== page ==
Like all the other potential candidates, one being developed in Russia is also far from being ready at this point. Numerous reports on Sunday had claimed that clinical trials for a Russian vaccine had been “successfully” completed. What most of these reports did not specifically mention is that only phase-I of the clinical trials had been completed. Phase-II trials are supposed to start Monday, while there is no clarity over phase-III trials.
There is only one candidate vaccine being developed in Russia which has reached the human clinical trial stage. That candidate, being developed by the Gamalei National Research Centre for Epidemiology and Microbiology, in partnership with the Russian Defence Ministry, had begun phase-I human trials on June 18, with 18 volunteers from the armed forces having been chosen for administering the vaccine.
A report by the TASS news agency of Russia on July 10 said the phase-I clinical trials will end on July 15, while the phase-II will begin today, that is July 13. “…An in-ward treatment of the first group of volunteers, who were tested for the safety and tolerability of the vaccine, will end on July 15,” the TASS agency quoted Russian Defence Ministry as saying.
Phase-I is where ‘safety and tolerability’ of a vaccine is tested, on a small group of volunteers. The news report said the ministry had claimed that none of the volunteers had reported any complaints, experienced no side-effects, and would be discharged from the hospital soon.
“On Monday, July 13, the second group of volunteers, who are tested for the efficiency and immunogenicity of the vaccine, will be injected with the second component of the vaccine against the Coronavirus,” the agency further said. This round would involve the injection of the vaccine amongst civilian volunteers as well.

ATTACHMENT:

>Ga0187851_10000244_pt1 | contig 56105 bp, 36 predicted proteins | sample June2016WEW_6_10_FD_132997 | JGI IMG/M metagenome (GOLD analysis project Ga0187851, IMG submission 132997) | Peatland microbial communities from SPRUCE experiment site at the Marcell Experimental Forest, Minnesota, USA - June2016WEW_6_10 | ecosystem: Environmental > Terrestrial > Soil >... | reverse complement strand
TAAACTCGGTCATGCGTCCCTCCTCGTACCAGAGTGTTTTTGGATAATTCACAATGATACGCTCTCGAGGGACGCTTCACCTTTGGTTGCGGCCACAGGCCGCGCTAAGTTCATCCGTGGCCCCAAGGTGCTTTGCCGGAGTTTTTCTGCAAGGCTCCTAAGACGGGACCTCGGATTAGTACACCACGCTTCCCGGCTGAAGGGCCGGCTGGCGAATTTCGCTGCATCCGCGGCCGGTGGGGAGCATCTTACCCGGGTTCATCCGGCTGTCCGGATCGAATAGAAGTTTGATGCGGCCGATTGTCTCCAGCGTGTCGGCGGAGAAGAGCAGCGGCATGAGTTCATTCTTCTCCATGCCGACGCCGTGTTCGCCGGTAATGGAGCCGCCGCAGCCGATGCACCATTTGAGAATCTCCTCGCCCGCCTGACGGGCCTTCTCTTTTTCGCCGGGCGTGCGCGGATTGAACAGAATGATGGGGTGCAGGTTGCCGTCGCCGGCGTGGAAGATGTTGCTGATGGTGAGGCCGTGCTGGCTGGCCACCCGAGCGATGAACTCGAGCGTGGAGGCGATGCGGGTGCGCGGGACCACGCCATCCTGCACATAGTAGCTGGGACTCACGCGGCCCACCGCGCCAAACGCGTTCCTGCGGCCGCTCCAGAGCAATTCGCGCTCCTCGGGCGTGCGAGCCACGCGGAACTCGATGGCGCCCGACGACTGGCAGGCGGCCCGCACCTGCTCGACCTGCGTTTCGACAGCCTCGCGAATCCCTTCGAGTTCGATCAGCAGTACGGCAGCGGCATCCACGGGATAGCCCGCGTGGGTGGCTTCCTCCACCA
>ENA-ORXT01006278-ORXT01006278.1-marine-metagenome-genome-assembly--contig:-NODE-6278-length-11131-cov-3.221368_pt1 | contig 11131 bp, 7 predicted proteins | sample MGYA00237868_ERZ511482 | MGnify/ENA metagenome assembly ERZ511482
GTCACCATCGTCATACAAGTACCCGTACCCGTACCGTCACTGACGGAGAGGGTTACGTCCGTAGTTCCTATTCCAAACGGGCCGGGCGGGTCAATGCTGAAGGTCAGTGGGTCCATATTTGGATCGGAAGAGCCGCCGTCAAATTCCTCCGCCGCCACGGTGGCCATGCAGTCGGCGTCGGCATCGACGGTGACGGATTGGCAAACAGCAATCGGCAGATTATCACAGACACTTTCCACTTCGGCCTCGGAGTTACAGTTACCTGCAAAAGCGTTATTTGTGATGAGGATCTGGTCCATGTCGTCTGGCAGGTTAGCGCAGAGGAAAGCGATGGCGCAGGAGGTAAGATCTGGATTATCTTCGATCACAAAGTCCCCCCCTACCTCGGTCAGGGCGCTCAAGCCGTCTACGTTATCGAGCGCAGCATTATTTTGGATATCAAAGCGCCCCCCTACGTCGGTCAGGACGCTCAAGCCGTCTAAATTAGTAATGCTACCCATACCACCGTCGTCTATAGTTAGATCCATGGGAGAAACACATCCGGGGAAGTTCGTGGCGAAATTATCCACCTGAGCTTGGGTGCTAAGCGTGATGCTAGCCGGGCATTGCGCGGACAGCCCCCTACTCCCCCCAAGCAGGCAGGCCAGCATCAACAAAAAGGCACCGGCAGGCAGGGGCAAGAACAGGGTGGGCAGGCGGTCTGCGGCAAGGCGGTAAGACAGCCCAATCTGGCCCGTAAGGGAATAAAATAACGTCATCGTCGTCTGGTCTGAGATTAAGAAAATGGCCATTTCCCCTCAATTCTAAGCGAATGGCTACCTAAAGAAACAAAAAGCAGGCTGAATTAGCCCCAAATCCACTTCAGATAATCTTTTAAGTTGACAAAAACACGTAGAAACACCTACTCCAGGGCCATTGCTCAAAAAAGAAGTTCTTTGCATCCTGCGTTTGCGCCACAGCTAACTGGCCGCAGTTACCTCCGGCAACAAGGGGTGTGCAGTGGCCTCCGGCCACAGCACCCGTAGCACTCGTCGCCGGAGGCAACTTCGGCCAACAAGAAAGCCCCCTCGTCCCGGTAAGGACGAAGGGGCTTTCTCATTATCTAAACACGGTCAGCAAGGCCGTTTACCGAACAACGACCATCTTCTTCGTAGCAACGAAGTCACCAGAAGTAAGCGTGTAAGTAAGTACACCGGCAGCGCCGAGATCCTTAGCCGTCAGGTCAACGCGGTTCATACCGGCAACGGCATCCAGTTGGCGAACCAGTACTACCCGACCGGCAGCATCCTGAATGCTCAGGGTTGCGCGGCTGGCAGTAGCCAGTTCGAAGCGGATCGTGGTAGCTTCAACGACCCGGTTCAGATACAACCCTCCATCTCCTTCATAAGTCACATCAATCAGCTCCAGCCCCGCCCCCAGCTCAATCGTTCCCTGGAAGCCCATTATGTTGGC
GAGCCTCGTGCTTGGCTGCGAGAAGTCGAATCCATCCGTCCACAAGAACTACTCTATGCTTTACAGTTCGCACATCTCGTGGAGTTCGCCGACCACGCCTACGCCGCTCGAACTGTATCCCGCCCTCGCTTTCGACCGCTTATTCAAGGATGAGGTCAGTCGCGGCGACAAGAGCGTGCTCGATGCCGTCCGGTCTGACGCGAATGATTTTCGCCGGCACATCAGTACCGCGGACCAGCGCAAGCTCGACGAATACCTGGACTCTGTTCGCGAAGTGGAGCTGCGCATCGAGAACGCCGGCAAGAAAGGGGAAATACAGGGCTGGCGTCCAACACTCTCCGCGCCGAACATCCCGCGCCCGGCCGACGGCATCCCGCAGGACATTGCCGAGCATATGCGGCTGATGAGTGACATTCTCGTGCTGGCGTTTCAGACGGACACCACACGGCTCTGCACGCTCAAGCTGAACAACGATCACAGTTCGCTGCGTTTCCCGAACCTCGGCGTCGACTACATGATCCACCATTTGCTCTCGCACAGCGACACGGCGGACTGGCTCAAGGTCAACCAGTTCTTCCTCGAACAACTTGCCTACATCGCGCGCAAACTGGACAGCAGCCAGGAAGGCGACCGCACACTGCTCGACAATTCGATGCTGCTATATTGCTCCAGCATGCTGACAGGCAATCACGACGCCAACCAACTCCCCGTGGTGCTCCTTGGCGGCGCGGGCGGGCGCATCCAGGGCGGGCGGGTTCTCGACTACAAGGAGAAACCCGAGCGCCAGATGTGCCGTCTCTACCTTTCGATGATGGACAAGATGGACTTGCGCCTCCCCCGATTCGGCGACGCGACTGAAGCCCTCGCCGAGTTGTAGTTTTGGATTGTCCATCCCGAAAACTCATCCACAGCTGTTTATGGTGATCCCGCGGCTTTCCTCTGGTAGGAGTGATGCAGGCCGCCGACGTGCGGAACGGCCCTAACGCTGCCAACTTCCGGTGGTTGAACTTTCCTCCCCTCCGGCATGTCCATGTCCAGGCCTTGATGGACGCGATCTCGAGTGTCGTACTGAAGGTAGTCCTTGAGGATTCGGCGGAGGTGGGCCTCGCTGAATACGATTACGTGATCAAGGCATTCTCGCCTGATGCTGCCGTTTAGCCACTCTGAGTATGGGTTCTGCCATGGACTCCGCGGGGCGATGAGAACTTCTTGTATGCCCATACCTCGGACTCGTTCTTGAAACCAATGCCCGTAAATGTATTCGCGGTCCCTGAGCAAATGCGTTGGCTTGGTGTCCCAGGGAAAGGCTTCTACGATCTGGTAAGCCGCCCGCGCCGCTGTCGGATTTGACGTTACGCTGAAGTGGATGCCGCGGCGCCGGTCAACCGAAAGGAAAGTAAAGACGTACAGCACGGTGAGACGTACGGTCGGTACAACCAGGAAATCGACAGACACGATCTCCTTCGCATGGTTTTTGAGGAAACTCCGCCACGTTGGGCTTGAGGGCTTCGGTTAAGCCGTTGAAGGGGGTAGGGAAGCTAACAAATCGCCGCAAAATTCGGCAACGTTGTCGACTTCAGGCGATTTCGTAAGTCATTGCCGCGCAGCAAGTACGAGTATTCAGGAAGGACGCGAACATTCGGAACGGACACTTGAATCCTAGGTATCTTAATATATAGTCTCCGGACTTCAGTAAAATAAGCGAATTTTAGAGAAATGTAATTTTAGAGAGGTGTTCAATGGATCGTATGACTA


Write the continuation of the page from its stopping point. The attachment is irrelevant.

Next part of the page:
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This is phase-II, in which ‘efficiency and immunogenicity (generation of immune response)’ is tested. It is in this state that researchers try to see whether the vaccine is triggering the desired immune response in humans, and what could be the suitable doses to generate this response.
Usually, yes; vaccine development involves a third phase. In fact, no vaccine for large-scale use has been approved without the third phase of trials till now. A large number of volunteers, usually numbering several thousands, are enrolled for the third phase in which researchers try to ascertain whether the immune response triggered by the vaccine is able to fight the virus in real life situations. This process could take several months.
In the case of Russian candidate vaccine, as with any other candidate, the success of phase-II trials, which could take at least couple of months, is not guaranteed. The success can only be ascertained after the completion of the trials.
It is not clear as of now whether the Russian candidate vaccine would go through phase-III trials. Usually, that is the case, but recently, considering the current emergency situation, a candidate vaccine developed in China has been approved for use after phase-II trials itself, but it is supposed to be administered only on army personnel as of now. It will depend on the Russian regulatory authorities to decide whether the Russian vaccine would need phase III trials as well.
There are over 150 candidate vaccines for coronavirus being developed all over the world. Nearly half of these are still in pre-clinical stages, meaning they are being tried on animals or are still in early stages of development. About 15 vaccines are in phase-I trials and about ten in phase-II trials. Three vaccines are in phase-III trials.
Even after the successful completion of phase-III, it usually takes several months before a vaccine is accessible to a general public. Several rounds of regulatory and administrative approvals are required. That is why several scientists, and even WHO officials, have been maintaining that it would be take at least 12-18 months before any Coronavirus vaccine is able to hit the market.
Even then, the vaccine is unlikely to be available for all at one go. Initially, it is expected to be made available only to people who are at higher risk of getting the infection, like healthcare workers. A universal immunisation against Coronavirus can take several years, just like it has been the case with other vaccines.
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